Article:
Following the sad events of the last few days I found myself reminiscing about last summer's. holidays. Watching the news and seeing Rhodes burned by wildfires saddened my heart and got me hoping that they can get back to normal asap.
Across the months of August and September 2022 I had the good fortune of spending two glorious weeks between the two greek islands of Rhodes and Symi in the dodecannese archipelago.
Very well publicised the first, quite understated and remote the second.
There is one main reason the two islands are so different: Rhodes has an airport and Symi does not. A larger, more touristically established island the first, one for those in the know the second.
I have been to Greece several times and I always find it somewhat tricky to choose which location to visit; there are just so many islands and all of them seem so pretty and unique that, in the past, making a decision proved so difficult that I actually left it altogether and went elsewhere. But last year my partner in crime and I were quite determined and, boy, did we choose well.
Getting to Rhodes from London is easy enough, if a little long, nearly four hours flight.
A couple of years previously - the last pre-covid holiday in fact - we went to Kos and, a little bored after ten days, we took the ferry to spend the night in Rhodes town; on the way there, we made a stop in Symi port and it looked really striking from the sea.
What we found in Rhodes pushed us to go back last year and there is actually quite a lot to see. Firstly the collection of Hellenistic artefacts that the city hosts is absolutely first rate. Mosaics and sculptures from all over the archipelago can be seen in beautiful, atmospheric locations.
I particularly recommend the examples on show in the beautiful garden of the Archaeological Museum, mostly dating from the 4th century BC. I had a very pleasant visit there as it was shaded and cool and nice to shelter me from the heat. Also if you go at lunchtime, when everybody is either eating or at the beach, you are pretty much guaranteed to have the place to yourself.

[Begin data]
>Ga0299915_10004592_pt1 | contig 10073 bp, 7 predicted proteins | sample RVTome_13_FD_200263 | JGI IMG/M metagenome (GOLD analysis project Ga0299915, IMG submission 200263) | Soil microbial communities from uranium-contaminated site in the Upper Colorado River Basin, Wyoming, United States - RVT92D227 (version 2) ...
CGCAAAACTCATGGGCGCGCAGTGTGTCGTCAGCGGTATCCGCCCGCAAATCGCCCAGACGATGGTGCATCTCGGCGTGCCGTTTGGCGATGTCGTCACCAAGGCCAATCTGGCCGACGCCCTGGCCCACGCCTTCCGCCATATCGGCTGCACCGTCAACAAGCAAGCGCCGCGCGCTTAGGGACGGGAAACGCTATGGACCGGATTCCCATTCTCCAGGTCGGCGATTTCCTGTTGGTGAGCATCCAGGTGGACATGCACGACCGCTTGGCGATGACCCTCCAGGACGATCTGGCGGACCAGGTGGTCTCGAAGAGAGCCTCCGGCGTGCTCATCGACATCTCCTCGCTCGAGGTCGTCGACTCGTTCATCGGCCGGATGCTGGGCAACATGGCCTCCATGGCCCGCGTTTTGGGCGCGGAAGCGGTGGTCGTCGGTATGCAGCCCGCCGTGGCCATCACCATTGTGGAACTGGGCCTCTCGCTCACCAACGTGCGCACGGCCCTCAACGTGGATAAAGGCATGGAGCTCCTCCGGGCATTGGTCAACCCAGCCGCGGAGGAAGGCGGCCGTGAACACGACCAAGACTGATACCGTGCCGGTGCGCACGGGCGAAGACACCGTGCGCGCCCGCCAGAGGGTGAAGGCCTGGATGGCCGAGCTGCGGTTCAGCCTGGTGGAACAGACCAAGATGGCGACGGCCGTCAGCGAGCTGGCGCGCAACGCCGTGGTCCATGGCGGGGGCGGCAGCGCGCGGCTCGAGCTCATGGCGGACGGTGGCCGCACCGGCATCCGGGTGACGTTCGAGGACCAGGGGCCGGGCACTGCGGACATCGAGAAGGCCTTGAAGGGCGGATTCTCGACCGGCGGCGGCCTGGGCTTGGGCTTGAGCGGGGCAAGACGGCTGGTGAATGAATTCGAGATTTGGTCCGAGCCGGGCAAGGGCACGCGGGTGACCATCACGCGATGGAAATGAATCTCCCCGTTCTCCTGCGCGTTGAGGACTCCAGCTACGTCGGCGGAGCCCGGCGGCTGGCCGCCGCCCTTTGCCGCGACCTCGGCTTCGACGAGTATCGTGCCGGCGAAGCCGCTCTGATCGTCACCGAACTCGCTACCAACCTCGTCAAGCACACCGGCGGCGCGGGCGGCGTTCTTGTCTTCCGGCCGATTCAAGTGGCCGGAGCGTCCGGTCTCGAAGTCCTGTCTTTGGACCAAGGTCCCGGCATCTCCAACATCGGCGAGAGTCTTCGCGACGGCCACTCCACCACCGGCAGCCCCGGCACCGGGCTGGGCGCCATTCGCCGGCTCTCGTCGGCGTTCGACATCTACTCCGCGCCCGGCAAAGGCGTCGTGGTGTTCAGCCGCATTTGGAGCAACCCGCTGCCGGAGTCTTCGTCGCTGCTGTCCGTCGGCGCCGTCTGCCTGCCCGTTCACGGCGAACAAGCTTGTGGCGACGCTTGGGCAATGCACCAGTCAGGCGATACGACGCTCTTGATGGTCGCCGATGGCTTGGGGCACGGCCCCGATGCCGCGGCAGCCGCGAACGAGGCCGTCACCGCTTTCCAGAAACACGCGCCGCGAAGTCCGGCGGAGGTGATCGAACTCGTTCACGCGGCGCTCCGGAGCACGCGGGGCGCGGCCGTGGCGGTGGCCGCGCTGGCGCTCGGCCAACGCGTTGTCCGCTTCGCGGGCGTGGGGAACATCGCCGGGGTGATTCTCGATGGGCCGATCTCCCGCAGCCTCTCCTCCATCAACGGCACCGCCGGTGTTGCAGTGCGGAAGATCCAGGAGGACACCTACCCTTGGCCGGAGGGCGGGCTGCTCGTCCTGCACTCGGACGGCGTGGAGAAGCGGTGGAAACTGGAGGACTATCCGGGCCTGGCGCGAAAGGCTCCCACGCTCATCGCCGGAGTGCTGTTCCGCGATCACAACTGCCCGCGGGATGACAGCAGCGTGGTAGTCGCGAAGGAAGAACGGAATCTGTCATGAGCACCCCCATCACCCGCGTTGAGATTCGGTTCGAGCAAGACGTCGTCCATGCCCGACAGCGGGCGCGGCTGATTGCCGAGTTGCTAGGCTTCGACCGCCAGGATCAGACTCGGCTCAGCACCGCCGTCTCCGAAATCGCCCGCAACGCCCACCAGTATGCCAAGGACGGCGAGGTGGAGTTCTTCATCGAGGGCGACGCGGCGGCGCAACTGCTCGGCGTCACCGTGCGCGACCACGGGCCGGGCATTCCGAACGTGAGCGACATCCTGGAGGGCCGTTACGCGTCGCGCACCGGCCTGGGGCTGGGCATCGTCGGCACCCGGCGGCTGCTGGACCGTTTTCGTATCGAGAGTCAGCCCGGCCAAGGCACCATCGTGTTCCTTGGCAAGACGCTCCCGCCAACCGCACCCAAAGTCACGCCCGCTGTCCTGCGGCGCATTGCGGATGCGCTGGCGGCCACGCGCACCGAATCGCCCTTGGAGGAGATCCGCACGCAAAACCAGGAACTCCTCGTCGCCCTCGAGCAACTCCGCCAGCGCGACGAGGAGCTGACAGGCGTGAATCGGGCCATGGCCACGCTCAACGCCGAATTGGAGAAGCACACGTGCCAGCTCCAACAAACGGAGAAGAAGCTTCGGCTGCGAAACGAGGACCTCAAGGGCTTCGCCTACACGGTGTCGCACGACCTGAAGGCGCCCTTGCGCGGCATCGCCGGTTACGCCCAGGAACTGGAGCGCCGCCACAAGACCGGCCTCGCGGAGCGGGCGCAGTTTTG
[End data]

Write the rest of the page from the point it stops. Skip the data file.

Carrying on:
We have a considerable amount of Ancient Greek art in London, but obviously seeing it in the motherland (where, quite frankly, it should be!) is another thing altogether.
I would like to link the museum here but the website is not great and has not English translation, what a shame.
However, if you want to visit, it is in the Old Town, very easy to find and there is no need to book, they even do a combined ticket with which you can visit the Palace of the Grand Master of the Knights and another small museum, of utensils, if I remember correctly.
Rhodes town is one of those places that really makes you feel that you are on the site of one of the oldest, culturally richest cultures in the world. The first time I went there my accommodation was on Pythagoras street (!) and fridge magnets bear the famous quotes of local philosophers.
Arty stuff aside, there is much to do on the island. First of all, in the whole time I spent in Greece in my whole life I have never once seen a cloud in the sky. Ok, I do go at the end of August / beginning of September, but, yes, 30 degrees every day, solid. So, once you have seen what you went to see, do yourself a favour and relax on the beach or by the pool with a nice glass of Mythos. After two weeks in Greece I came to take the icy jar for granted and had a bit of a reality check when I next visited the pub in London.
Where we stayed
I visited a couple of beaches without straying too much away from the town and, to be honest, I did not find one that I could recommend, in the immediate vicinity, although I am sure there are plenty. I ended up spending a few afternoons by the pool of the apartment we rented, which was jolly nice.